Also revealing is ABC's whirlwind use of network crews on last season's college basketball games. The cameramen and technicians typically arrived at an arena to set up at around 2:00 a.m. on the day of the game so the network could save on expenses. They then caught a few hours' sleep, returned to the arena to televise the game, broke down the equipment and flew home so as not to run up costs the following day.
- Richard Sandomir (January 31, 1992). "TV SPORTS; Syndicator Gives ABC Easy Fast Break on Profit". The New York Times. The New York Times Company. Retrieved May 12, 2010.
- on YouTube
- "2006 College Basketball TV Schedule". Matt Sarz Sports.
- "2007 College Basketball TV Schedule". Matt Sarz Sports.
- "2008 College Basketball TV Schedule". Matt Sarz Sports.
- "2009 College Basketball TV Schedule". Matt Sarz Sports.
- "Abc's Keith Jackson: A Hoss Of A Broadcaster". AmericanSportscasters.com.
- William Taaffe (February 9, 1987). Sports Illustrated. Time Inc. http://sportsillustrated.cnn.com/vault/article/magazine/MAG1065699/3/index.htm.
During ABC's series of Sunday afternoon games KJ will team with DV, Dick Vitale, who has made his name as a wild and crazy commentator on ESPN.Missing or empty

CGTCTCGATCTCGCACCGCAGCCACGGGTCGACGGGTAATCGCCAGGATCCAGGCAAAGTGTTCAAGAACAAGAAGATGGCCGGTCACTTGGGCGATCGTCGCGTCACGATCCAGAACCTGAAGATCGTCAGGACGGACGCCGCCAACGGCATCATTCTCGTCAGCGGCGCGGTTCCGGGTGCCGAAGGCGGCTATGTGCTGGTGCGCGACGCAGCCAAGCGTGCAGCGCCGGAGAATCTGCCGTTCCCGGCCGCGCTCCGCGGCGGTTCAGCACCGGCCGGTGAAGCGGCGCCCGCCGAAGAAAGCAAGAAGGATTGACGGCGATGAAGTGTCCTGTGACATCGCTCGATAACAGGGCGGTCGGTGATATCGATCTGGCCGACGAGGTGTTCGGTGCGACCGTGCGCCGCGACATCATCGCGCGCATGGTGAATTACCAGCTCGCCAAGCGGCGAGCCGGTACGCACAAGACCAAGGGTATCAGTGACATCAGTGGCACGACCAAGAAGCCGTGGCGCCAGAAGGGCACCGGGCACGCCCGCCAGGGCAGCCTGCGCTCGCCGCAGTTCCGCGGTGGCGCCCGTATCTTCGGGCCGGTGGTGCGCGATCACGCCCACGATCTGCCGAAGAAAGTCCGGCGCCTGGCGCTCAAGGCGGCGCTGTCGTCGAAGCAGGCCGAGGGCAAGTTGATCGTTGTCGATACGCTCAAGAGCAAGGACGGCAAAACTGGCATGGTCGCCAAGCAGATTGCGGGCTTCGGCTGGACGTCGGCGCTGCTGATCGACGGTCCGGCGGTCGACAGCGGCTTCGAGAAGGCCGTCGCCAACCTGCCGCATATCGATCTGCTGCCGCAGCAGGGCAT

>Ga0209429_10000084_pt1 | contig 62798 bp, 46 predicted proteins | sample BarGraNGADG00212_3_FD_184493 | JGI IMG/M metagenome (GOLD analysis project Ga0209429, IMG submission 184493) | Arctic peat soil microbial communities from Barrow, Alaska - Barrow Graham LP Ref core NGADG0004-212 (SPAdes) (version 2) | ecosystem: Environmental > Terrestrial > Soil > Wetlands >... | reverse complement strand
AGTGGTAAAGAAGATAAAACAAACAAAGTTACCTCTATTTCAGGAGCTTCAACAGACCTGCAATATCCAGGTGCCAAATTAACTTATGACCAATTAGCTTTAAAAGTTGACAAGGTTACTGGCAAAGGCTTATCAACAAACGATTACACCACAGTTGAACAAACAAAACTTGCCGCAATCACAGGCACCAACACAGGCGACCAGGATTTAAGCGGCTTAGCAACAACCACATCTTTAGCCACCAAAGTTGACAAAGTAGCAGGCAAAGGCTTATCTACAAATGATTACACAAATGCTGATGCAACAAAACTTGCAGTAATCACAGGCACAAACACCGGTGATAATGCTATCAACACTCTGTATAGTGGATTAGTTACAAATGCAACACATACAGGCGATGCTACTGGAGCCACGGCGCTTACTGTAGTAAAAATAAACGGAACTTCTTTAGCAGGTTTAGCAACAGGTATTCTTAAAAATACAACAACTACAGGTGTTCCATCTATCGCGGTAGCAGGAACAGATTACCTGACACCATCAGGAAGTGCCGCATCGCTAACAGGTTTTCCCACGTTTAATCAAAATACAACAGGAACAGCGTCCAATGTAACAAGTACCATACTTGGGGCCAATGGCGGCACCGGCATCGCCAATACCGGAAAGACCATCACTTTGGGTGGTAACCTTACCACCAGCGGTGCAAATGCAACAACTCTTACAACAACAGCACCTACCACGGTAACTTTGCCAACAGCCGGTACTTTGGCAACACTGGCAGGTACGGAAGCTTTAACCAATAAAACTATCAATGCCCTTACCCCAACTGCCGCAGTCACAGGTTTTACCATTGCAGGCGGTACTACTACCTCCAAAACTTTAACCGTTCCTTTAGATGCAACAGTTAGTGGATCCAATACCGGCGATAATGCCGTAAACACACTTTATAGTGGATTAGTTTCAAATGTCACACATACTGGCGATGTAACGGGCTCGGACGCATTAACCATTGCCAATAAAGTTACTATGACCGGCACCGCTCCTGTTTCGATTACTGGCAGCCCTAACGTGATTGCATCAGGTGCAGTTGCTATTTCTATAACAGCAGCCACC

- "Biography of Dick Vitale". Dick Vitale Online.
He has been a college basketball analyst for ABC Sports since 1988, and has also covered the NBA Finals and the 1992 Summer Olympics for ABC Radio.
- Jack McCallum (November 2, 1987). "In Your Face, Comrades!". Sports Illustrated. Time Inc.
And for just a moment Dick Vitale actually lowered his voice. Later, Vitale, who did color commentary on ABC's telecast of Sunday's game, interviewed Gomelsky.
- "Biography of Gary Bender". Mahalo.com.
1987–1991: Sportscaster for ABC covering college football, basketball and Monday Night Football
- BarberUSA.com http://www.barberusa.com/sports2/michaels_al.html.
Michaels also has worked on ABC's "NCAA Football' and college basketball telecasts, in addition to covering a variety of "ABC's Wide World of Sports" events and "The Superstars."Missing or empty
- "Brent Musberger bio". ESPN.
A preeminent voice of college football and college basketball play-by-play, Musburger also hosted the 1991 Pan American Games from Cuba.
- "Valvano Agrees To 3-Year Abc Deal". The Washington Post. The Washington Post Company – via HighBeam Research.
- "Take The V Out Of Tv, Please". Sports Illustrated. Time Inc.
|NCAA Men's Division I Basketball Championship television broadcaster